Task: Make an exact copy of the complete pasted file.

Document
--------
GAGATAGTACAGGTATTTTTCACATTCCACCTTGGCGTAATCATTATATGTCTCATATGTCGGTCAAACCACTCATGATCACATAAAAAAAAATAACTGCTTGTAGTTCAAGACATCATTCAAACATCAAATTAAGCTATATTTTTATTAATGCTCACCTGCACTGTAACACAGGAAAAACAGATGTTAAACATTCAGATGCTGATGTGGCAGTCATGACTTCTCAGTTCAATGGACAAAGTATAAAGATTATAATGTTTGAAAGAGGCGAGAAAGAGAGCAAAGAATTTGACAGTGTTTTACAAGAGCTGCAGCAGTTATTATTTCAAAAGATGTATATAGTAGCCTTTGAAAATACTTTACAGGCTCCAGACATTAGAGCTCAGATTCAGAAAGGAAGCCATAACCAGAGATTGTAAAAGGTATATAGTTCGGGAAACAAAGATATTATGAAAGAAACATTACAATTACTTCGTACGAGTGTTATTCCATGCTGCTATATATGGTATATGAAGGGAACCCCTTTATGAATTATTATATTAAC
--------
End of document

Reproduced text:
GAGATAGTACAGGTATTTTTCACATTCCACCTTGGCGTAATCATTATATGTCTCATATGTCGGTCAAACCACTCATGATCACATAAAAAAAAATAACTGCTTGTAGTTCAAGACATCATTCAAACATCAAATTAAGCTATATTTTTATTAATGCTCACCTGCACTGTAACACAGGAAAAACAGATGTTAAACATTCAGATGCTGATGTGGCAGTCATGACTTCTCAGTTCAATGGACAAAGTATAAAGATTATAATGTTTGAAAGAGGCGAGAAAGAGAGCAAAGAATTTGACAGTGTTTTACAAGAGCTGCAGCAGTTATTATTTCAAAAGATGTATATAGTAGCCTTTGAAAATACTTTACAGGCTCCAGACATTAGAGCTCAGATTCAGAAAGGAAGCCATAACCAGAGATTGTAAAAGGTATATAGTTCGGGAAACAAAGATATTATGAAAGAAACATTACAATTACTTCGTACGAGTGTTATTCCATGCTGCTATATATGGTATATGAAGGGAACCCCTTTATGAATTATTATATTAAC